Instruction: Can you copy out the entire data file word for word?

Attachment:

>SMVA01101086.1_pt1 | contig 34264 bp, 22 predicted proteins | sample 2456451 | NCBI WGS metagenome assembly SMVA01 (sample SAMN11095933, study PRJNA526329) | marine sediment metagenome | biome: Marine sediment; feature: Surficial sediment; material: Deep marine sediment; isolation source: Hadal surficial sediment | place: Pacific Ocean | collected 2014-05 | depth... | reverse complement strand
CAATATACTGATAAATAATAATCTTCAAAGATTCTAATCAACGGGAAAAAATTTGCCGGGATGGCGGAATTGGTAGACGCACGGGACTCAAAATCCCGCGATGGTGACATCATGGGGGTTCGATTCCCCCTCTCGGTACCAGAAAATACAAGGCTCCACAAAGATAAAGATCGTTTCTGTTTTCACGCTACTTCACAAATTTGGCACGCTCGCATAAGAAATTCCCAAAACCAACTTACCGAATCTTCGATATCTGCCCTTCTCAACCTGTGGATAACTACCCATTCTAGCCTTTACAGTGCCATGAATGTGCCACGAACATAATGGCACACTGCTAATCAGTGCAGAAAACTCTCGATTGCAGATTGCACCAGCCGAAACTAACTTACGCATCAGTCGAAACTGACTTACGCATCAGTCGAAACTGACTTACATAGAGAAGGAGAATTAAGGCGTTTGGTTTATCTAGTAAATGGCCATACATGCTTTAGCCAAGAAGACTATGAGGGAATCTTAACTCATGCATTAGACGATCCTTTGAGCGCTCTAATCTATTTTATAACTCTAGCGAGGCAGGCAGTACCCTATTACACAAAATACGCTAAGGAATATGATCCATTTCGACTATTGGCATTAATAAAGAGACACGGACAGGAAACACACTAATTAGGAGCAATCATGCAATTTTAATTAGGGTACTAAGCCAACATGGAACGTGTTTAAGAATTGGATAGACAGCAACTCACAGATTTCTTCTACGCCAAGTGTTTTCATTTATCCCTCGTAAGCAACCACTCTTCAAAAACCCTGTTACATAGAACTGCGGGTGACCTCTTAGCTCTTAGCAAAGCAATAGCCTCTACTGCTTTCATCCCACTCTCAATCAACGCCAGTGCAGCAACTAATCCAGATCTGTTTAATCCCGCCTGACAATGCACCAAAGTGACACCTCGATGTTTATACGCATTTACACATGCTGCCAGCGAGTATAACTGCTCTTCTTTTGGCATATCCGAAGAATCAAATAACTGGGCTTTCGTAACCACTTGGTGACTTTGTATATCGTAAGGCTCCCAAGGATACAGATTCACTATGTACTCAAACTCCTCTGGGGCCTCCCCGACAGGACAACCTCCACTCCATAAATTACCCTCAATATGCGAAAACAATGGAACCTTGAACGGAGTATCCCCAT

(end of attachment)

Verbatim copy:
>SMVA01101086.1_pt1 | contig 34264 bp, 22 predicted proteins | sample 2456451 | NCBI WGS metagenome assembly SMVA01 (sample SAMN11095933, study PRJNA526329) | marine sediment metagenome | biome: Marine sediment; feature: Surficial sediment; material: Deep marine sediment; isolation source: Hadal surficial sediment | place: Pacific Ocean | collected 2014-05 | depth... | reverse complement strand
CAATATACTGATAAATAATAATCTTCAAAGATTCTAATCAACGGGAAAAAATTTGCCGGGATGGCGGAATTGGTAGACGCACGGGACTCAAAATCCCGCGATGGTGACATCATGGGGGTTCGATTCCCCCTCTCGGTACCAGAAAATACAAGGCTCCACAAAGATAAAGATCGTTTCTGTTTTCACGCTACTTCACAAATTTGGCACGCTCGCATAAGAAATTCCCAAAACCAACTTACCGAATCTTCGATATCTGCCCTTCTCAACCTGTGGATAACTACCCATTCTAGCCTTTACAGTGCCATGAATGTGCCACGAACATAATGGCACACTGCTAATCAGTGCAGAAAACTCTCGATTGCAGATTGCACCAGCCGAAACTAACTTACGCATCAGTCGAAACTGACTTACGCATCAGTCGAAACTGACTTACATAGAGAAGGAGAATTAAGGCGTTTGGTTTATCTAGTAAATGGCCATACATGCTTTAGCCAAGAAGACTATGAGGGAATCTTAACTCATGCATTAGACGATCCTTTGAGCGCTCTAATCTATTTTATAACTCTAGCGAGGCAGGCAGTACCCTATTACACAAAATACGCTAAGGAATATGATCCATTTCGACTATTGGCATTAATAAAGAGACACGGACAGGAAACACACTAATTAGGAGCAATCATGCAATTTTAATTAGGGTACTAAGCCAACATGGAACGTGTTTAAGAATTGGATAGACAGCAACTCACAGATTTCTTCTACGCCAAGTGTTTTCATTTATCCCTCGTAAGCAACCACTCTTCAAAAACCCTGTTACATAGAACTGCGGGTGACCTCTTAGCTCTTAGCAAAGCAATAGCCTCTACTGCTTTCATCCCACTCTCAATCAACGCCAGTGCAGCAACTAATCCAGATCTGTTTAATCCCGCCTGACAATGCACCAAAGTGACACCTCGATGTTTATACGCATTTACACATGCTGCCAGCGAGTATAACTGCTCTTCTTTTGGCATATCCGAAGAATCAAATAACTGGGCTTTCGTAACCACTTGGTGACTTTGTATATCGTAAGGCTCCCAAGGATACAGATTCACTATGTACTCAAACTCCTCTGGGGCCTCCCCGACAGGACAACCTCCACTCCATAAATTACCCTCAATATGCGAAAACAATGGAACCTTGAACGGAGTATCCCCAT